Accounting – Accounts Payable

Accounting – Accounts Payable

When your company orders and receives products in advance of making the payment, it is buying the products on account or credit. Your supplier is known as the creditor. If your company (the business receiving the products) doesn’t sign a promissory note, then, you should record the invoice in your business liability accounts payables.

Like all liability accounts, the accounts payable has a credit balance in both the trial balance and balance sheet. Hence, when you record the vendor’s invoice, you should credit the accounts payable and debit another account as required by the double entry accounting system. When you pay for the products purchased on credit, you should debit the accounts payable and credit the cash account with the same amount. Therefore, the credit balance amount must be equal to the amount shown in the vendors’ unpaid invoices.

If you are using the accrual basis of accounting, you must report the liability associated with the credit purchase no later than the date your business received the products. This shows that you must report the expenses when they are incurred rather than when they are paid.

To manage the accounts payable effectively, you should review all the details associated with these accounts to ensure only accurate and legitimate amounts are fed into your business accounting system (Also see Bookkeeping Tips to Save Time and Money). In most cases, you will need to review the following documents.

  • Purchase orders issued by your company
  • Receiving reports that your company has issued
  • Invoices sent from your business vendors
  • Contracts and other related agreements

The accuracy of the accounts payable has a direct impact on completeness and the accuracy of your company’s financial statements. Besides, the effectiveness of your accounts payable practices will also impact your business’s credit rating, financial position, and relationship with your suppliers. Therefore, you must ensure that your accounts payable process include the following.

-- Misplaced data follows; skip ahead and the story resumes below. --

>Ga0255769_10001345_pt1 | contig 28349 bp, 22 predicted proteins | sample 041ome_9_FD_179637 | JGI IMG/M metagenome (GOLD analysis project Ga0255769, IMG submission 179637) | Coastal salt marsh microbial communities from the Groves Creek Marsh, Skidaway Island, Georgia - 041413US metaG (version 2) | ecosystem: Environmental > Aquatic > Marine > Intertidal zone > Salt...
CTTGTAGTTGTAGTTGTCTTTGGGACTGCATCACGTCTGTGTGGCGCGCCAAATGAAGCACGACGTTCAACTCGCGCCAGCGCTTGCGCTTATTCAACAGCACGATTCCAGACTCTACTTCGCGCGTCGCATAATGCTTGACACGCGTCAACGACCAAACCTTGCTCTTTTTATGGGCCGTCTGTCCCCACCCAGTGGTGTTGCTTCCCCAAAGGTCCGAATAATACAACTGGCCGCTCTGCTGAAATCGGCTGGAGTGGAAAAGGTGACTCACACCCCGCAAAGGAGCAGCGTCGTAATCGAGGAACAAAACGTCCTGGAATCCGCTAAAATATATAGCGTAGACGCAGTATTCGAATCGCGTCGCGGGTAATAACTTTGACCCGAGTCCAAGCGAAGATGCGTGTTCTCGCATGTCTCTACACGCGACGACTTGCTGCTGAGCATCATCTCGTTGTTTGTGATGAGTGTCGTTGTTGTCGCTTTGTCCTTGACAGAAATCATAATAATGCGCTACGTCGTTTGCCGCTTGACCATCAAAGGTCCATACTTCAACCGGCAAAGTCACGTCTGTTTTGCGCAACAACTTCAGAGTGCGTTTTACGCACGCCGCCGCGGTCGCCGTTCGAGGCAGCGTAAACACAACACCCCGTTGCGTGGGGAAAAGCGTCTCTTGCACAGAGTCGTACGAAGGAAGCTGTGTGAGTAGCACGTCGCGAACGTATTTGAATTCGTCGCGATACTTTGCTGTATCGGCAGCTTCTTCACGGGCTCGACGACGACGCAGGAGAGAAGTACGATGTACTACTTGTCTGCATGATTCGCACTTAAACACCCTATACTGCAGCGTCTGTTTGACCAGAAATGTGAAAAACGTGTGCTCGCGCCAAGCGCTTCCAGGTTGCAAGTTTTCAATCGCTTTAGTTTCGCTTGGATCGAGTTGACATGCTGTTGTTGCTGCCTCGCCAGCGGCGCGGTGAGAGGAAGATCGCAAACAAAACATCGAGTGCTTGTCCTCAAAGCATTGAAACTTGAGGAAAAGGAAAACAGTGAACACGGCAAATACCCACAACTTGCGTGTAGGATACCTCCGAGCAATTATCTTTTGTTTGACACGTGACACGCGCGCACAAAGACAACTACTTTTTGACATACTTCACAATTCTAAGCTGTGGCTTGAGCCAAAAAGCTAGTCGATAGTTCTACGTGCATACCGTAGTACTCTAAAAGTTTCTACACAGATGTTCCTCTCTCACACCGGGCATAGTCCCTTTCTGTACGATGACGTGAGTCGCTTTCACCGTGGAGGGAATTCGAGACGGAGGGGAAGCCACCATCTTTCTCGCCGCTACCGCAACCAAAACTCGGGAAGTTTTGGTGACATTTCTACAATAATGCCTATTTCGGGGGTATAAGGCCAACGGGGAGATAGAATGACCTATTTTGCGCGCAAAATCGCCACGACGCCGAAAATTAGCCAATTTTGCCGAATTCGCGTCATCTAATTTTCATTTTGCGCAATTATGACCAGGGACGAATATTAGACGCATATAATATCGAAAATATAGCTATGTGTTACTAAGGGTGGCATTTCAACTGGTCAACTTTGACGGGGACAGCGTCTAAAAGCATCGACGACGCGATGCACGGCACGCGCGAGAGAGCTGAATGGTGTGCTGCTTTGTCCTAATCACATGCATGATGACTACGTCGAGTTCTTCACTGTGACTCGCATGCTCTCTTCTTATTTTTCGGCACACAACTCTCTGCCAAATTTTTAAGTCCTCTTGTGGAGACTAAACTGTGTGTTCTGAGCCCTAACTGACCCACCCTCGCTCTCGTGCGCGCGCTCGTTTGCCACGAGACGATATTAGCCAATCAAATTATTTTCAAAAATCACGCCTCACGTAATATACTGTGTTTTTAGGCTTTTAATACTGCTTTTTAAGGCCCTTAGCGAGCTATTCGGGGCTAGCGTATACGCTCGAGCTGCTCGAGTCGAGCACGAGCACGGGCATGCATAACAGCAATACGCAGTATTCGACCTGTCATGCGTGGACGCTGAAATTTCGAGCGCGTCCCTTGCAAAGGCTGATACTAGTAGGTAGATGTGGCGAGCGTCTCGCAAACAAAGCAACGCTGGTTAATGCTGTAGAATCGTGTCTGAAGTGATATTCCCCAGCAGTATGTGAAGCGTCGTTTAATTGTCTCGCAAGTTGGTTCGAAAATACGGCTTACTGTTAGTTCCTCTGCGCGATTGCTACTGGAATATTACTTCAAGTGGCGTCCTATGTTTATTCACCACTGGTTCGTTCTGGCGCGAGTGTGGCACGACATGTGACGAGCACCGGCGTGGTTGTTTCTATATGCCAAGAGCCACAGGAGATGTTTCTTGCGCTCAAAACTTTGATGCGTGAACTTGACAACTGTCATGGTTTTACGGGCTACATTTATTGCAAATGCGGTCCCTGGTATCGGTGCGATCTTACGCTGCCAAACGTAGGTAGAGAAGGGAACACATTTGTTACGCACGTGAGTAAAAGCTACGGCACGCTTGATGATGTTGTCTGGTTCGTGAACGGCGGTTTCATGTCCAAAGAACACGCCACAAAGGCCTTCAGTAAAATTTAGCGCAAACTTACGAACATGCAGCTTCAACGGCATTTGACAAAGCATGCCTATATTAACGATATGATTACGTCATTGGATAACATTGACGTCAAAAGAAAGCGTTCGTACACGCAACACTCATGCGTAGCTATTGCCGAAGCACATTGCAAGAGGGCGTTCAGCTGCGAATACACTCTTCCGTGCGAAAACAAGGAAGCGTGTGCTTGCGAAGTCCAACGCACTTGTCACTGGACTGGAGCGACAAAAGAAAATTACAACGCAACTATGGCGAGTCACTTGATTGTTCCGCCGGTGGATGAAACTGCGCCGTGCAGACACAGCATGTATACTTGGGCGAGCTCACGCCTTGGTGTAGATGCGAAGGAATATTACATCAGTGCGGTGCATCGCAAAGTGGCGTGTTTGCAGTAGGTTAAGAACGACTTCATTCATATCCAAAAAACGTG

• Timely processing of legitimate and accurate invoices from your company vendors
  • Appropriate and accurate data entry in the general ledger accounts
  • Accrual obligations and expenses that haven’t been entirely processed

Lastly, you must have a variety of checks against abuse by accounts payable personnel. Segregation of duties is among the common controls. You must ensure that every employee responsible for various tasks associated with the accounts payable knows what should be done. They should also be able to recognize fraudulent invoices and vouchers to avoid huge losses that might be caused by unnecessary payments. Alternatively, you can consider leveraging on the accounting service in Singapore so to let an independent professional manage for you.

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